Eventually, I decided to scrap most of what I had and just re-wrote all the music in a little less than a month or so! I said fuck everything and just abused the hell out of my guitar and out came Inter-. It’s weird, sometimes something inside of me just snaps and I go insane and violently make art for a short period of time. This was the first time that has happened with my music, though!

That’s a hell of a creative process! How did you go about writing the riffs for Inter-? They’re fast, but also really groovy. Sort of reminds me of Scott Hull at times.

Riffs just sort of come to me whenever I pick up my guitar. I don’t have any formal music training or anything like that. Whenever I’m playing and come up with a riff that I like, I record a video of myself playing it on my computer. I’ll play it several times at different speeds, and if it’s crazy complicated I’ll also record myself individually playing every note so I can easily see how to play it. That’s a habit I got in to several years ago and I’m really glad I’ve stuck with it.

You write and record everything by yourself. Take us through the technological aspect of your creative process. What programs and equipment do you use? The liner notes for Inter- say it was recorded at Stull Studio. Is that your home studio?

Yeah, Stull Studio is simply a nickname I have for my home recording setup. I named it after the infamous “gateway to hell” at the old cemetery in Stull, Kansas!

The most crucial element is of course the guitar, which I used a 2011 Gibson Explorer with Seymour Duncan SH-1 ’59 and Custom SH-5 pickups. I play through an Electro-Harmonix Metal Muff pedal into a solid state Marshall MDFX 100 combo amp. Many guitarists will probably laugh at that, but it’s always worked for me and I’ve recorded 3 albums with it now! I mic the amp up with a Shure SM58 that runs into a Line6 Toneport UX2 and then record into my MacBook Pro running Ableton Live. Ableton is typically used by electronic musicians for live performance, but I use it mostly as a DAW.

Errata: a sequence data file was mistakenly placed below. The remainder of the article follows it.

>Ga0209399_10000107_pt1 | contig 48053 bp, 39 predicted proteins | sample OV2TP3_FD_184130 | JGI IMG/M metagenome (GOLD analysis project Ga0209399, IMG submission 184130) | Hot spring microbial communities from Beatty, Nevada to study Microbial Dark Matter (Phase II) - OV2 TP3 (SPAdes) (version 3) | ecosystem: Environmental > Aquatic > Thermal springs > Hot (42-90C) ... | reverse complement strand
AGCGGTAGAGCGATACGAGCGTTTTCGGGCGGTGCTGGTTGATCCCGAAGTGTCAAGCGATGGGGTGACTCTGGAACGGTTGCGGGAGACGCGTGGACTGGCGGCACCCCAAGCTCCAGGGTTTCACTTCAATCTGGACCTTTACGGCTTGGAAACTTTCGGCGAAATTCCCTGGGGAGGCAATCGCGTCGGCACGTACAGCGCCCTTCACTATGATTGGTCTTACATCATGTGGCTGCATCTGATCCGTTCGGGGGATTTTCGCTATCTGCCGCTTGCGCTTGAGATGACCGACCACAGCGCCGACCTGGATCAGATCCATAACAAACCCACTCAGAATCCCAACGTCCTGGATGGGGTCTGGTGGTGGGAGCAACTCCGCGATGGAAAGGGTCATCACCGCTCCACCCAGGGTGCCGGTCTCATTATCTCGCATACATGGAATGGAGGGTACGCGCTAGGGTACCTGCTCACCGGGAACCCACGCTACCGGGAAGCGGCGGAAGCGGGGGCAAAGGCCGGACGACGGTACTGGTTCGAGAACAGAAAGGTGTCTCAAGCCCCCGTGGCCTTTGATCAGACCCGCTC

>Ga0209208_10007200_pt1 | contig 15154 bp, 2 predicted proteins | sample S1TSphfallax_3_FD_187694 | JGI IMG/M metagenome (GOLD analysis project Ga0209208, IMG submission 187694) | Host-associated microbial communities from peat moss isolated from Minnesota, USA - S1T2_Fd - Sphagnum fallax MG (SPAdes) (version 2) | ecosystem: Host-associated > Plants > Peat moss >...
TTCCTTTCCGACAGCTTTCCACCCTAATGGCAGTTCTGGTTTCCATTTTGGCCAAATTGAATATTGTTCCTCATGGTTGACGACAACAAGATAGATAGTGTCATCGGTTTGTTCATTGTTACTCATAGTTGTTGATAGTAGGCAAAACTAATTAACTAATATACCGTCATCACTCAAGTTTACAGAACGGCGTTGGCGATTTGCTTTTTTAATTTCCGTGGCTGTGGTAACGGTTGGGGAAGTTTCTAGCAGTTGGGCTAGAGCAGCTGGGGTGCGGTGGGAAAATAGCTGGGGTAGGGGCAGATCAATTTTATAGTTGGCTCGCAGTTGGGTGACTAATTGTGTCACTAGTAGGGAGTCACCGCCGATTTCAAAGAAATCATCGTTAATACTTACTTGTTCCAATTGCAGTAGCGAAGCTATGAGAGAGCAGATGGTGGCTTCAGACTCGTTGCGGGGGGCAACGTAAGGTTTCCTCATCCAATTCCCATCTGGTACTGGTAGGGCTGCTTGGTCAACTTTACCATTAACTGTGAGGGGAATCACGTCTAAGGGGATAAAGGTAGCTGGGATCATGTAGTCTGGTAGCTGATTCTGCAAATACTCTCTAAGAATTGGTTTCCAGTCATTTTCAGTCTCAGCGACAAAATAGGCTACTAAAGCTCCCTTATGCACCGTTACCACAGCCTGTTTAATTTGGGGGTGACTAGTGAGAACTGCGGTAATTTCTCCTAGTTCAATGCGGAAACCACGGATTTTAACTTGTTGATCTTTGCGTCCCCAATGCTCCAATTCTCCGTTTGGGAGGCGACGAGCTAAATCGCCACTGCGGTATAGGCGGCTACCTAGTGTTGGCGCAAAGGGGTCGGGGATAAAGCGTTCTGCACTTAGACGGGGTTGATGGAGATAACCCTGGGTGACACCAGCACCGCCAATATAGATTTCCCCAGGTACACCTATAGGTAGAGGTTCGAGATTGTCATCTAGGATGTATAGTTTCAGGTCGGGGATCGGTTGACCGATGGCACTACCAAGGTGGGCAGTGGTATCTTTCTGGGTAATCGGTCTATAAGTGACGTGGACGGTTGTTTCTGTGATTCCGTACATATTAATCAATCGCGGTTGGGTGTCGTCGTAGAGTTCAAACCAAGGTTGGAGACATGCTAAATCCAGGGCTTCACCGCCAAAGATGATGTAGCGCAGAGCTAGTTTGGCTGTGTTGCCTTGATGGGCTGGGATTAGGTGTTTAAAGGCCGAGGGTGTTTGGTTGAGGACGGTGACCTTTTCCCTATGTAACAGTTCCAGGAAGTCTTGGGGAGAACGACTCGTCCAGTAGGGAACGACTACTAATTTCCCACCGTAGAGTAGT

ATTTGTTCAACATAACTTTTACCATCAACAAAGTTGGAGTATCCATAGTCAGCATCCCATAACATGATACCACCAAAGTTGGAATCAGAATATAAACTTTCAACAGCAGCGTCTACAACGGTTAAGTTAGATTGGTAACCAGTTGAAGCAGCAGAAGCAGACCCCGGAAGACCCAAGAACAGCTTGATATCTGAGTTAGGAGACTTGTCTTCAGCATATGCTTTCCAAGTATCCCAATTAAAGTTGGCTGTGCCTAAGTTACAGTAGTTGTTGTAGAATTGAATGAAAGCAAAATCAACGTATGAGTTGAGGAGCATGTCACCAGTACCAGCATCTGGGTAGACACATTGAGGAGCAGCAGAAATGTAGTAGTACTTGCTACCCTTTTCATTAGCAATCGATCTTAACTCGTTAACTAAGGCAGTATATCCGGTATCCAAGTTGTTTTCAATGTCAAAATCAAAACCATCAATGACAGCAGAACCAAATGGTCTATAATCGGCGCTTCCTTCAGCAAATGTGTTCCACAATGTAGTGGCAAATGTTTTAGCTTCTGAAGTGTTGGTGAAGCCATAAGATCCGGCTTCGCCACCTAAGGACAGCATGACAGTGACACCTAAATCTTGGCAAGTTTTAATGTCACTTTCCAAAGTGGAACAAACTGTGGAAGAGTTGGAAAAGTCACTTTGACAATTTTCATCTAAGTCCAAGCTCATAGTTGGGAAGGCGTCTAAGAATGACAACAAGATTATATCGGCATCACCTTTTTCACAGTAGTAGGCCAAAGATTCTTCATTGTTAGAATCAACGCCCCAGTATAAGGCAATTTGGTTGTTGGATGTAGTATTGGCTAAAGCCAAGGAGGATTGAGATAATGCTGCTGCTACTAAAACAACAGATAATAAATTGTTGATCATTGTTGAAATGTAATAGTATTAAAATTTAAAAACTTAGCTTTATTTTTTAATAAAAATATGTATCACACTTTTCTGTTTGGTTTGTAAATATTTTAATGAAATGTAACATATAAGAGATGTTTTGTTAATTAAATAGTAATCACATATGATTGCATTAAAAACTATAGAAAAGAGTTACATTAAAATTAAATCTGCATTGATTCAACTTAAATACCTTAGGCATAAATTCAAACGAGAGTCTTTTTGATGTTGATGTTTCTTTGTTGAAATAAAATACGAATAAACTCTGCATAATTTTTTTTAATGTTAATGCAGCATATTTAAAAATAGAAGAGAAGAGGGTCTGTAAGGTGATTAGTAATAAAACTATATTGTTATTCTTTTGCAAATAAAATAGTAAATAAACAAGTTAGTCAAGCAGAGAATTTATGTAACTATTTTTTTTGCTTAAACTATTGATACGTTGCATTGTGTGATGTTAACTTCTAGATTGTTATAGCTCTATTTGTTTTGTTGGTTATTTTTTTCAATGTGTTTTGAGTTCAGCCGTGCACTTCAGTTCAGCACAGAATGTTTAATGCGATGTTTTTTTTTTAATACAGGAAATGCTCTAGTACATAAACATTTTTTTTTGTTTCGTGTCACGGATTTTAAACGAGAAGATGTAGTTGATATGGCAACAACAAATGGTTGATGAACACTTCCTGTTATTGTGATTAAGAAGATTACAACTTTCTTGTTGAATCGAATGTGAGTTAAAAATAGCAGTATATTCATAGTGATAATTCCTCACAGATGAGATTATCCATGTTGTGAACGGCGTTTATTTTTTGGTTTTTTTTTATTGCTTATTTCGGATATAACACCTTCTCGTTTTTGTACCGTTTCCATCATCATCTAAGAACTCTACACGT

The first thing I did was record quick scratch tracks of the guitars for each song, so that I could figure out all the time signatures and tempos in the Ableton timeline. I did this so that I could program the drums. The drum programming is the most time consuming part, but I love it! For the sound of the drums I use a custom kit I built with the plugin BFD2, but do the actual sequencing in Ableton.

Once I had the drums pretty well in place, I went back and re-recorded the guitars. I played straight through twice for each song, so that I could have separate guitars for each channel to give that thick, full sound. If I made a major mistake or didn’t like the way something came out I started from the top. I wanted to keep everything raw and not spliced together perfectly like so much music is these days.

Once I had all the guitars finished, I made some improvements to the drums and then recorded the bass. My bass is an Ibanez SRX390, which was recorded direct through the TonePort into Ableton.

Then came time for the vocals, which I actually recorded at this little sound stage here in downtown Kansas City. I couldn’t really do the vocals at my home studio on this album because I now live in an apartment. I recorded all the vocals in four 1-hour sessions, and then did the final mixing. The last step of the whole process was mastering, which I did with iZotope Ozone and Logic Pro. Whew!